When adopting a dog, a dog’s age can often factor into your decision. Although puppies are a perfect choice for some owners, other owners could find their new best friend in a senior dog.
And senior dogs often aren’t much older than puppies- senior dogs can range from 5-years-old and older, depending on the breed, whereas puppies are often under a year old.
“It is very common to see adopters run straight to the puppies and younger dogs, completely disregarding the senior dogs for one reason or another,” Dr. Mary Mauldin Pereira, a veterinarian and professor at the Ross University School of Veterinary Medicine told INSIDER. “It takes a special person to adopt a senior dog, but there are many benefits to it.”
Here are some reasons to consider if you’re thinking of adopting a senior dog instead of a puppy.
1. Adopting an older dog gives them an amazing rest of their life.
“Most people want to adopt the younger pets at shelters, so senior dogs are frequently overlooked. Bringing a senior pet into your home will surely make that pet feel special,” pet expert, Erin Askeland, CBCC-KA, CPDT-KA of Camp Bow Wow told INSIDER.
You could be doing a senior dog an amazing service by giving them a wonderful life for as many months or years as they have left.
“Knowing you are helping them live out the last years of their life with a loving family by their side and a warm bed to lay on will make a difference for them, and for you,” said Askeland.
2. An older dog is already fully grown, leaving less room for size-related surprises.
With most dog breeds, you can roughly predict how large your puppy will be as a full-grown dog. But, it’s not always accurate, and with mixed breeds, it can be tough to determine.
When adopting a senior dog, they have typically already grown to their adult size. So, there won’t be unexpected growth spurts in the future. This can be especially important for soon-to-be pet owners with limited space or particular living situations.
3. Senior dogs are typically already housebroken.
Potty training a puppy can be a stressful, time-consuming process. Most of the time, an older dog will already be housebroken. This can lead to less stress on your part and much fewer stains in your carpeting.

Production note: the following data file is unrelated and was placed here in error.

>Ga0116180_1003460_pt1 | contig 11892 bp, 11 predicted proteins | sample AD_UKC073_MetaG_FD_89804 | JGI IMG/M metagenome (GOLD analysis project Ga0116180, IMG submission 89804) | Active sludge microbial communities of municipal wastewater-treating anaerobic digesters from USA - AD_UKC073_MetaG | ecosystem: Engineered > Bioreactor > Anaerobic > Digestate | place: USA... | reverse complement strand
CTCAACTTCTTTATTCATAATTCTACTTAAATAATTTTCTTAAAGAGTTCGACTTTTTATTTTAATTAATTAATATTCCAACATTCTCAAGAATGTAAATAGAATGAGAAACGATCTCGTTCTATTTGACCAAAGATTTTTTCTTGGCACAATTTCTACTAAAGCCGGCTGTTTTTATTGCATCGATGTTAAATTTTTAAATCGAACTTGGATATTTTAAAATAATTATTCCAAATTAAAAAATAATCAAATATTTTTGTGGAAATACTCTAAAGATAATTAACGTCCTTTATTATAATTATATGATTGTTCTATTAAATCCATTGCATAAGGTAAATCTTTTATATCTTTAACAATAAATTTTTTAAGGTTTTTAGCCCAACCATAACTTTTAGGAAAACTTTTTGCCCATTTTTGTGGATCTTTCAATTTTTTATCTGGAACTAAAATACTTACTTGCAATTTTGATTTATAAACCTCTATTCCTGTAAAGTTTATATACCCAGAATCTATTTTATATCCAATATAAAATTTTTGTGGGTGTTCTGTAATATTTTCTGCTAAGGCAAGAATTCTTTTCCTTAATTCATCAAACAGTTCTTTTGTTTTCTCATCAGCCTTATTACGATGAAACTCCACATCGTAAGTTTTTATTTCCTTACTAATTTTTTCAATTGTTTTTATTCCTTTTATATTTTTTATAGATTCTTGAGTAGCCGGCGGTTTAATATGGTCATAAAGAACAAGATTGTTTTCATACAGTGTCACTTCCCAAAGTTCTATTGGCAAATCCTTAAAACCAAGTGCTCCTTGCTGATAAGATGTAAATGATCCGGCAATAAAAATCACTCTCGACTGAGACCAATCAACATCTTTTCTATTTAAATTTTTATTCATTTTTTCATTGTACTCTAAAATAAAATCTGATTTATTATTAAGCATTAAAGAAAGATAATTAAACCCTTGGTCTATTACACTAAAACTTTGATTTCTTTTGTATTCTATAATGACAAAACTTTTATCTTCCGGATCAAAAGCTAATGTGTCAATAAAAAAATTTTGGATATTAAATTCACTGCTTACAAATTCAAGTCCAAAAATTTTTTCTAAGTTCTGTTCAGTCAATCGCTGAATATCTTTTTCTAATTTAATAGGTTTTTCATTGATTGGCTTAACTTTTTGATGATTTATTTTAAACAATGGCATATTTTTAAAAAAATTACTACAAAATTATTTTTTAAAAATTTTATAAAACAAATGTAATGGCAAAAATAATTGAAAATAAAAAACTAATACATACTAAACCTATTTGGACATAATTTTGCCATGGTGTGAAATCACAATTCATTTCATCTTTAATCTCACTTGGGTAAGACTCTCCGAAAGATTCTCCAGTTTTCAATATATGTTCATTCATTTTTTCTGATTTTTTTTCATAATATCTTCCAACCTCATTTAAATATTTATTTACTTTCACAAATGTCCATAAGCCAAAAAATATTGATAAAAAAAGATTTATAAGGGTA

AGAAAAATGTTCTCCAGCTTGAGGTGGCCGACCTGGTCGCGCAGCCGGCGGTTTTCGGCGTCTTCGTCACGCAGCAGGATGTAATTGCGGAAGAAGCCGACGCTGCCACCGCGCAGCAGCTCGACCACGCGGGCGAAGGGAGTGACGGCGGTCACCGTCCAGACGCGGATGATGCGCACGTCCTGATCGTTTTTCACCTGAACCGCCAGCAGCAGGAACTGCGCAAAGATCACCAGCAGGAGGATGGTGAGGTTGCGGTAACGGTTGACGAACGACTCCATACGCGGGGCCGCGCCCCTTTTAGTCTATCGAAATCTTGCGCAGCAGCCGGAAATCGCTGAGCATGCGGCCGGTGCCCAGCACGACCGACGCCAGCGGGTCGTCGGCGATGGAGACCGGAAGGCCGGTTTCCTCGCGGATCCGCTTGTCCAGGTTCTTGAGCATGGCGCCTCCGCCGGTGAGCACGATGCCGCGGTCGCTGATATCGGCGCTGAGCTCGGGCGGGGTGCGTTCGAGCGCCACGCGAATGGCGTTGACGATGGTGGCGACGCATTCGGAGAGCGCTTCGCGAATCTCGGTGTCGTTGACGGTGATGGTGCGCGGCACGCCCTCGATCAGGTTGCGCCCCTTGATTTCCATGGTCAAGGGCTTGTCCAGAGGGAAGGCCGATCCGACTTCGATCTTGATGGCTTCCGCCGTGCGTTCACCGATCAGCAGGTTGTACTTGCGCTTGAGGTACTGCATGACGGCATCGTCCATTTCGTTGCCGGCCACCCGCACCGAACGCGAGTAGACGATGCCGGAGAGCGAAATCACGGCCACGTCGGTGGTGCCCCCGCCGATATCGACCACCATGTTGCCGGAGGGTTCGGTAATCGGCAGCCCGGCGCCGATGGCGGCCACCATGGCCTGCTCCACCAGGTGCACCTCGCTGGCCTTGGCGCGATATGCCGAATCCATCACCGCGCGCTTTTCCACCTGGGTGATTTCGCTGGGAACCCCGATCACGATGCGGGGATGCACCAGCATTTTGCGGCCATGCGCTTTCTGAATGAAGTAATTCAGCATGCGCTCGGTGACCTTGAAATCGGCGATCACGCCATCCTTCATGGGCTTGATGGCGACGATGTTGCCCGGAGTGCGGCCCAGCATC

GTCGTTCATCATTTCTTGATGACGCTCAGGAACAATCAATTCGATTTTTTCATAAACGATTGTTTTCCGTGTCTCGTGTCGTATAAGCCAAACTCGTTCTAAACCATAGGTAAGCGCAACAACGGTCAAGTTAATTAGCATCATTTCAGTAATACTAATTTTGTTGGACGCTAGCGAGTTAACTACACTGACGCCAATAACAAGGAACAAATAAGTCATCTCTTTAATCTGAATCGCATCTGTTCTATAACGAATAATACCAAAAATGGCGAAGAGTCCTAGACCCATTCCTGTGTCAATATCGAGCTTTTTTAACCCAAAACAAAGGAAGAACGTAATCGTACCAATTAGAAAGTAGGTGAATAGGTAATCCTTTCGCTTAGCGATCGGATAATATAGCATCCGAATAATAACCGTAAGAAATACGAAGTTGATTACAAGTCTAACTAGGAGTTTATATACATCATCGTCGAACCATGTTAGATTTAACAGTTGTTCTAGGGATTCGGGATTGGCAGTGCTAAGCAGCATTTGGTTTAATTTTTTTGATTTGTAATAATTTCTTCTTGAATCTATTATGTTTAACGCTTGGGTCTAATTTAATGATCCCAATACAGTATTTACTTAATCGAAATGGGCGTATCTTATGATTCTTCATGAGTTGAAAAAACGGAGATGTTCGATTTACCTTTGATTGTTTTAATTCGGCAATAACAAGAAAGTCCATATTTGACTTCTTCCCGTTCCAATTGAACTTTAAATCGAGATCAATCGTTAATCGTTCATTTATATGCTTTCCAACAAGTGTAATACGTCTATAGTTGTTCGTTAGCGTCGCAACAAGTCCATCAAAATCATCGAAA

4. Older dogs are oftentimes calmer than puppies.
Having a very energetic dog can sometimes be a lot to handle. An older dog has gotten that overactive puppy energy out of their system will likely have a calmer temperament.
5. Older dogs need more sleep throughout the day.
According to Sleep.org, older dogs require a bit more sleep than puppies. This, on top of their overall lower energy levels, makes them a great choice for certain families.
That being said, even senior dogs still need a bit of playtime.
6. Training a puppy is a big time commitment.
If you’re not quite ready or willing to put in all of the work and time that comes with training a pup, you might prefer an older dog who already knows some basics.
Plus, training senior dogs can be an easier and smoother process. And despite the old adage, they can definitely learn some new tricks.
7. A senior dog typically isn’t as overwhelming as a puppy.
Families with children might prefer a laid-back senior dog to an energised puppy.
“A puppy can be overwhelming to a family with young children. Many older dogs have lived with kids; some of them just melt when a child comes in,” Emily Weiss, vice president of shelter research and development at the American Society for the Prevention of Cruelty to Animals in New York, told USA Today.
8. Adopting a senior dog can save its life.
As sad as it is, an older dog doesn’t have the best odds if they’re not in a no-kill shelter.
“Unfortunately, older dogs are among the first to be euthanised because they usually are not adopted in a timely manner,” Dr. Mauldin Pereira told INSIDER. “Adopting an older dog can save its life.”
9. Older dogs can make great therapeutic companions.
If you’ve ever gone to a dog therapy event, you’ve probably noticed that most, if not all dogs, are older. Plus, most dogs must be at least a year old to become a therapy dog.
Although not all senior dogs are therapy dogs, they tend to have a calmer, caring temperament. “Many older dogs have been owned and loved before and they can make really devoted and caring companions,” Dr. Mauldin Pereira told INSIDER.
10. Many senior dogs have experience with having an owner.
Most senior dogs have had previous owners that, for whatever reason, could no longer keep their dog. In many cases, it’s because of financial issues, death, or poor health of the former owner- not because of the dog’s behaviour.
Because of this, many senior dogs already know how to interact with humans, and have experience listening to an owner.
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